In response to the grim realities of the present world Jewish thought has tended to retreat into eschatological fantasy, but rather to project utopian visions precisely on to the present moment, envisioning redemptions that are concretere, immanent, and necessarily political in nature. In difficult times and through shifting historical contexts, the messianic hope in the Jewish tradition has functioned as a political vision: the dream of a peaceful kingdom, of a country to return to, or of a leader who will administer justice among the nations. Against this background, it is unsurprising that Jewish messianism in modern times has been transposed, and lives on in secular political movements and ideologies. The purpose of this book in to contribute to the deeper understanding of the relationship between Jewish thought, utopia, and revolution, by taking a fresh look at its historical and religious roots. We approach the issue from several perspectives, with differences of opinion presented both in regard to wath Jewish tradition is, and how to regard utopia and revolution. These notions are multi faceted, comprising aspects such as political messianism, religious renewal, Zionism, and different forms of Marxist and Anarchistic movements.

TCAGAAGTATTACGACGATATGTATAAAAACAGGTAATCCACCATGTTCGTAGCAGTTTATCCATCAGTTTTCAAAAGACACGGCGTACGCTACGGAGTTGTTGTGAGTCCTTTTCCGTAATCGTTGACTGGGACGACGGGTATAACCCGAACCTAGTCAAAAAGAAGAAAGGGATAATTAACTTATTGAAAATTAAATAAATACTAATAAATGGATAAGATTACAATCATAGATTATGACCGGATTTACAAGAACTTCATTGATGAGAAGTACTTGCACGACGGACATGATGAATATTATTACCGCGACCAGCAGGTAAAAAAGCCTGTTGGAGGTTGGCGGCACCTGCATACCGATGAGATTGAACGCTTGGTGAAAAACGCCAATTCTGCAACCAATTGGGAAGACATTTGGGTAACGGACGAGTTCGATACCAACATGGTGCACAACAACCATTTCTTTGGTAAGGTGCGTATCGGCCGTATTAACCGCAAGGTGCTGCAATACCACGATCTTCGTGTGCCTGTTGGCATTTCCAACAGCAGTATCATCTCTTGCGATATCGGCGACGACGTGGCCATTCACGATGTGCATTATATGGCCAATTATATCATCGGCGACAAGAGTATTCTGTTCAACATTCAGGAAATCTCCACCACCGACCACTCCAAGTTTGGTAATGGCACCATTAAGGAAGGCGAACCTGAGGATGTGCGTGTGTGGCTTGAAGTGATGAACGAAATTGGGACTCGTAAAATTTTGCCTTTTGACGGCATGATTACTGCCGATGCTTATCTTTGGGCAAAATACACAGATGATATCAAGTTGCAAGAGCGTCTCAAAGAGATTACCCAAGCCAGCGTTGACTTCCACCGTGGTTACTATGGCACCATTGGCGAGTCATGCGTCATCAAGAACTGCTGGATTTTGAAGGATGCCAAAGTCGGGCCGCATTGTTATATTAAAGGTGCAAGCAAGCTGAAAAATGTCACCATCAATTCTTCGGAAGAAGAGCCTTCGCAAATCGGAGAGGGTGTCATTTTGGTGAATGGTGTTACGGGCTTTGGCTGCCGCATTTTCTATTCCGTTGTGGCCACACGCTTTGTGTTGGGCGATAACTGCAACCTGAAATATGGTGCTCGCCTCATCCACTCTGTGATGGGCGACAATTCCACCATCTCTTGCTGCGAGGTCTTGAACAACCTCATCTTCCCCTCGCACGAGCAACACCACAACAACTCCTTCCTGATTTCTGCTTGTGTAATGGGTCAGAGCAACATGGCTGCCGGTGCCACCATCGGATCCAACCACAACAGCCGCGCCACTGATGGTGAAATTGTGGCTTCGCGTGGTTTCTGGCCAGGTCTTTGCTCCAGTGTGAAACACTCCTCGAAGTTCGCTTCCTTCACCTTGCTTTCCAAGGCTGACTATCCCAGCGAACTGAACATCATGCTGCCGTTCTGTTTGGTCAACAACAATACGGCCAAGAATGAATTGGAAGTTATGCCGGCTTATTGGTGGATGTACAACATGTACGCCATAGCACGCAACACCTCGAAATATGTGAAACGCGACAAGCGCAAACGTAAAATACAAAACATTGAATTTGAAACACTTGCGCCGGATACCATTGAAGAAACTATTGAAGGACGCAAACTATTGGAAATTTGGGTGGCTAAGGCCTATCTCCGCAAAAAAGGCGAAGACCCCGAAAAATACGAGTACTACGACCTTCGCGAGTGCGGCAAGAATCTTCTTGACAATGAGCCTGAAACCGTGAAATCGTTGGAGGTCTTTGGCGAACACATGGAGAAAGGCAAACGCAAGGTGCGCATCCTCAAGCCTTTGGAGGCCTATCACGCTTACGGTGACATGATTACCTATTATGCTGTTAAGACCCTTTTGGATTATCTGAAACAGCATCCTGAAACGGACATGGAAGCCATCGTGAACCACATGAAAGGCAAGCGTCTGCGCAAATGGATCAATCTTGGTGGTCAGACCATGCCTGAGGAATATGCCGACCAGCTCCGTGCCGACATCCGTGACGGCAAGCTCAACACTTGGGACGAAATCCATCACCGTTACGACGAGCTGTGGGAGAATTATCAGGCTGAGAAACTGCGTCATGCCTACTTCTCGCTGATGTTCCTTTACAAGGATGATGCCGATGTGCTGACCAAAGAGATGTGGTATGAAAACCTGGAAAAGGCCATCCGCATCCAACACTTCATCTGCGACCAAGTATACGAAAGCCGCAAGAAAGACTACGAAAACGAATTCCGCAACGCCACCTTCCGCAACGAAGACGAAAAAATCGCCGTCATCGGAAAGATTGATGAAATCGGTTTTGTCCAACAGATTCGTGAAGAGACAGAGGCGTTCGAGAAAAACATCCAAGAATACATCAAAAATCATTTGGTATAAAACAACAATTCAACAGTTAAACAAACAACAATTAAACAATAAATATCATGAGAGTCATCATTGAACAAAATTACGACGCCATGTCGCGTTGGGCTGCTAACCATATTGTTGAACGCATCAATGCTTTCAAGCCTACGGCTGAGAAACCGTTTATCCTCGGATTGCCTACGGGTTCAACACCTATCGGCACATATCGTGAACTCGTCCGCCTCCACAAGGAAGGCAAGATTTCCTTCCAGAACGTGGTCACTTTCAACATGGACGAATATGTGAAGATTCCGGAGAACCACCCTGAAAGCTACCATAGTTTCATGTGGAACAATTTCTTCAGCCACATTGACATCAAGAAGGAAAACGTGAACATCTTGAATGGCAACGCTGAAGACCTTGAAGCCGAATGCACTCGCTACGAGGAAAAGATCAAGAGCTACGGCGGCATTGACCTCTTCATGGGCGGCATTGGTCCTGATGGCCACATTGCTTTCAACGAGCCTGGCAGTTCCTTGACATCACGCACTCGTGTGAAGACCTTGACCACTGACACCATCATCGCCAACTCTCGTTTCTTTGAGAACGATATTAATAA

In the article the author looks into the theoretical prospects of socialist utopia rebirth as the so called horizon line that is impossible to cross, but easy to see as if it were reachable. The author shows that post-Fordism capitalizing and alienating nonmaterial labor has become a real problem for the radical negation in the framework of neo-Marxist utopia since under such conditions any social alternative is in danger of becoming a part of the capitalist reality. Such disciplinary power of the modern capitalist logic generates rejection of the political action as it is rather than a protest. In this situation radical Marxist utopia comes down to the affective negation that cannot become a subject to reflection. Its creators and proponents do not want to find themselves in the capitalist present, aspiring in their expectations into the future that will not grow out of the modern capitalism and will never be capitalism in principle.